Retirement plans are one of the last things we (i.e., young people) take into consideration while job hunting and reviewing the benefits packages offered by different employers. Therefore, saving for retirement has probably not crossed your mind, especially as someone who is self-employed and working as a freelancer or living the digital nomad lifestyle.
However, planning for your future retirement in this climate is a must. Times are tough as the Social Security fund used to pay out pensions is going broke. Once 2033 hits, the government is projected to only be able to pay out about 75% of participant benefits, which will leave beneficiaries scrambling to cover the rest.
There’s also the simple fact that the pension model our parents and grandparents once benefited from is dying out. Gone are the days where you would get a job straight out of high school or college, stay there for 30 to 40 years, then retire. It’s clear that as Millenials we’re open to leaving organizations in favor of new opportunities elsewhere. This fact makes old school pension models, which were built on a loyalty system that rewarded employees who stayed at the company in question long enough to invest in a retirement plan or even receive the matching employer contribution, not conducive to our generation’s employment behavior.
It’s clear that as times change we need to adapt accordingly. Furthermore, as freelancers, it’s important that we prioritize saving for retirement since we have to take it upon ourselves to build our own benefits package. As a matter of fact, you should be aiming contribute at least 15-20% of your earnings to a retirement plan of your choice. So, let’s talk plans.
Choosing a Retirement Plan
As a working professional, I’m sure you already have some idea of the different retirement plans out there. However, just for the sake of being extra thorough and really breaking down the advantages and disadvantages of different plans, listed below is a brief description of the most common retirement plans.
This is the most well-known retirement plan, which has been around since the 80s and was developed by Congress. Essentially, it’s a fund where the money you contribute is invested into different stocks, bonds, etc. based on your age and career choices.
For example, when I was in my early 20s I worked for a women’s health non-profit where my most of my stock options consisted of various health funds. I also had the least conservative plan, which meant that my investment options featured mainly stock options over more conservative investments, such as bonds, because I was young enough to take the risks associated with working the market. If I lost a significant chunk of change on the stock market, I was still young enough to recoup the loss and maybe even see some serious investment growth in the long run.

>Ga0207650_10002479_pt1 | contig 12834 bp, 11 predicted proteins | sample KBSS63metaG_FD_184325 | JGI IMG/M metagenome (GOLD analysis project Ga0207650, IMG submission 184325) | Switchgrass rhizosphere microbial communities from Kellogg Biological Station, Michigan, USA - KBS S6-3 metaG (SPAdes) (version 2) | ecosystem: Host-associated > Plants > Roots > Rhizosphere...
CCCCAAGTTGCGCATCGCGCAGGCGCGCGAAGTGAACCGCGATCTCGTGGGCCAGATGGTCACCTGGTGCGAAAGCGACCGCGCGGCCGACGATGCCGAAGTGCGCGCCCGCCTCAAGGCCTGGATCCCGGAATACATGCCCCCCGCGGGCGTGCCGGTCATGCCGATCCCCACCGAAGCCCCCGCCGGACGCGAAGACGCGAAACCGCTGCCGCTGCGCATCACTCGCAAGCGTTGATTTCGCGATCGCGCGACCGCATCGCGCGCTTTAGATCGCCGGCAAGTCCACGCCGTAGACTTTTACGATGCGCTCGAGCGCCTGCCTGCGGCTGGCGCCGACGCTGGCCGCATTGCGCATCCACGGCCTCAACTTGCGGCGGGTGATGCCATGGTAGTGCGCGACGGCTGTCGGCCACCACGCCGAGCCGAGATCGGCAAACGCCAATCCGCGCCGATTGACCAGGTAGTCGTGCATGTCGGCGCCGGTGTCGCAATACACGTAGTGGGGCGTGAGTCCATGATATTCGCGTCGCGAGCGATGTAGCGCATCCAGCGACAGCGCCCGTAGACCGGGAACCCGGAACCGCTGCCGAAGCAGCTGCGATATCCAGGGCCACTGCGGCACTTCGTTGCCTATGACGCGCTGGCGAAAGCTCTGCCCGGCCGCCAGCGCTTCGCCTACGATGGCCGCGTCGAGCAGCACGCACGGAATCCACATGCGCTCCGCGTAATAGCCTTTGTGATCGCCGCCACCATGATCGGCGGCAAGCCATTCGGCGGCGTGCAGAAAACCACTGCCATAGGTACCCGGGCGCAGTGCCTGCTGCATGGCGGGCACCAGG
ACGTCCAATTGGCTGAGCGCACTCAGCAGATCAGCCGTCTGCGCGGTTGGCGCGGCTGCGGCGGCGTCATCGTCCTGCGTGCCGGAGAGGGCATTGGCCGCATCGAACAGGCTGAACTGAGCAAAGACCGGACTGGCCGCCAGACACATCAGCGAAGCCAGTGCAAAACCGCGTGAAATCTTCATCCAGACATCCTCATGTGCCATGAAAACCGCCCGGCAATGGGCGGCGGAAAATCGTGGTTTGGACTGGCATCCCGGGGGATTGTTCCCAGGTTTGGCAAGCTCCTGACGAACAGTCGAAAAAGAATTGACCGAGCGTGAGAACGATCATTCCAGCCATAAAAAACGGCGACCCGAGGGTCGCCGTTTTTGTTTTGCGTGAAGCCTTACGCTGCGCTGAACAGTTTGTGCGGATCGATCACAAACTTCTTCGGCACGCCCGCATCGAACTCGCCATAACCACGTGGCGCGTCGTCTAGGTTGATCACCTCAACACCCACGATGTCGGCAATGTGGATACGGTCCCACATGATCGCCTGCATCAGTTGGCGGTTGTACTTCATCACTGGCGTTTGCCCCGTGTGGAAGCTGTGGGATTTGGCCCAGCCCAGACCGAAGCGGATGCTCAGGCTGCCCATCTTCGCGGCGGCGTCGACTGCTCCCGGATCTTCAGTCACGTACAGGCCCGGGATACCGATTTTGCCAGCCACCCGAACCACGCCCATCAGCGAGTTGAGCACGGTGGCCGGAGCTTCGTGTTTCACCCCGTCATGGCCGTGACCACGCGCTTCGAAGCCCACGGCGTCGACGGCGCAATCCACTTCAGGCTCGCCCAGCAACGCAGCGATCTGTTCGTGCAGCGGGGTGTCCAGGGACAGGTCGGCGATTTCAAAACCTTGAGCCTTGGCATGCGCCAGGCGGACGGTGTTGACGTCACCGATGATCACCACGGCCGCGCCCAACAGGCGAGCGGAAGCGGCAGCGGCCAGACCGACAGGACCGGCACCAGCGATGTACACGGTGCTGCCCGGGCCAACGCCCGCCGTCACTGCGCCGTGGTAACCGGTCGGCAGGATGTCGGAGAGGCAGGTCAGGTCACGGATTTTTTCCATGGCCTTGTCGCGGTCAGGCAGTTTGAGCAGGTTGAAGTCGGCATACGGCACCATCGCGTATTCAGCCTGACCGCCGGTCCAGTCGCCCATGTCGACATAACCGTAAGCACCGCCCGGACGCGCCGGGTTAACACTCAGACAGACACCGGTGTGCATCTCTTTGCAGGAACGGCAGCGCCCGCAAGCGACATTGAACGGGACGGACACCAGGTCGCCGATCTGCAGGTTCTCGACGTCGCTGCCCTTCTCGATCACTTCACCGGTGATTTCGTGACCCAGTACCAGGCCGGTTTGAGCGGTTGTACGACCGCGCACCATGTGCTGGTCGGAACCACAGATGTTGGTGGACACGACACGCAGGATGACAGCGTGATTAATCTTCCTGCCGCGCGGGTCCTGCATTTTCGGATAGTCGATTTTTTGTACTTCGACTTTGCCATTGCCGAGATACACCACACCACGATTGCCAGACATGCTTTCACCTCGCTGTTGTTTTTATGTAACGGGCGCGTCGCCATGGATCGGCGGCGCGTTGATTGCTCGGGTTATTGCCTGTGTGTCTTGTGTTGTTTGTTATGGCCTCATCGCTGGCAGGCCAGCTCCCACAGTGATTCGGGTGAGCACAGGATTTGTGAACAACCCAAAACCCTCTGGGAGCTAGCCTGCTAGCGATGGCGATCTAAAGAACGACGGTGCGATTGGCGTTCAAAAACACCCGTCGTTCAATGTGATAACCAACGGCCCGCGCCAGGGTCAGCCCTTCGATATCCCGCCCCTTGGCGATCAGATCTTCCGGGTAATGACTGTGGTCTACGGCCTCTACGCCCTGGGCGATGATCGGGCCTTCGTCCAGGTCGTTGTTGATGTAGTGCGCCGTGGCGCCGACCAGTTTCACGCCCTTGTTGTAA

One of the major advantages of this plan is that it’s comprised of pre-tax payroll deductions. This means that the money you put into the fund is not taxed until you retire and begin receiving disbursements. Also, this particular plan is a favorite among many companies that typically choose to match the contributions made by their employees up until a certain percentage, thereby allowing you to save even more money for retirement. Finally, you also get a lot of say in how your money is invested, as 401(k) plans tend to offer a wide array of investment options.
However, one of the major drawbacks for freelancers is that this plan mainly serves people who are full-time employees at a company, and can take advantage of the employer’s matching contribution and investment managers. Nevertheless, it’s still important to know about it in case you do take on a full-time position with a company where this retirement plan is offered in their benefits package or you decide to keep this retirement plan after leaving your company (more on that later).
This retirement plan is very similar to the 401(k) in terms of the investment options offered and the fact that it is typically employer-sponsored. The main difference is that 403(b)’s typically allow for higher matching limits than its 401(k) counterpart.
This individual retirement account is not employer-based and invests the funds you contribute into stocks, bonds, etc. While you’re only able contribute a certain amount of money to the fund annually (the cap is $5,500 per year), the money is tax-exempt until you enter retirement and begin receiving disbursements. This means that you can take a deduction on your taxes for however much money you contributed to your IRA during the year and you get to watch your investment grow without having to pay taxes on it!
If you’re like me and need a tax break now rather than latter, then this plan is definitely worth looking into. It is important to note that when you do retire and began receiving disbursements, these payments will be taxed as regular income. However, given that your tax rate will most likely decrease post-retirement, choosing this plan means that you won’t have to risk the government taking a huge chunk of change out of your disbursement for tax purposes.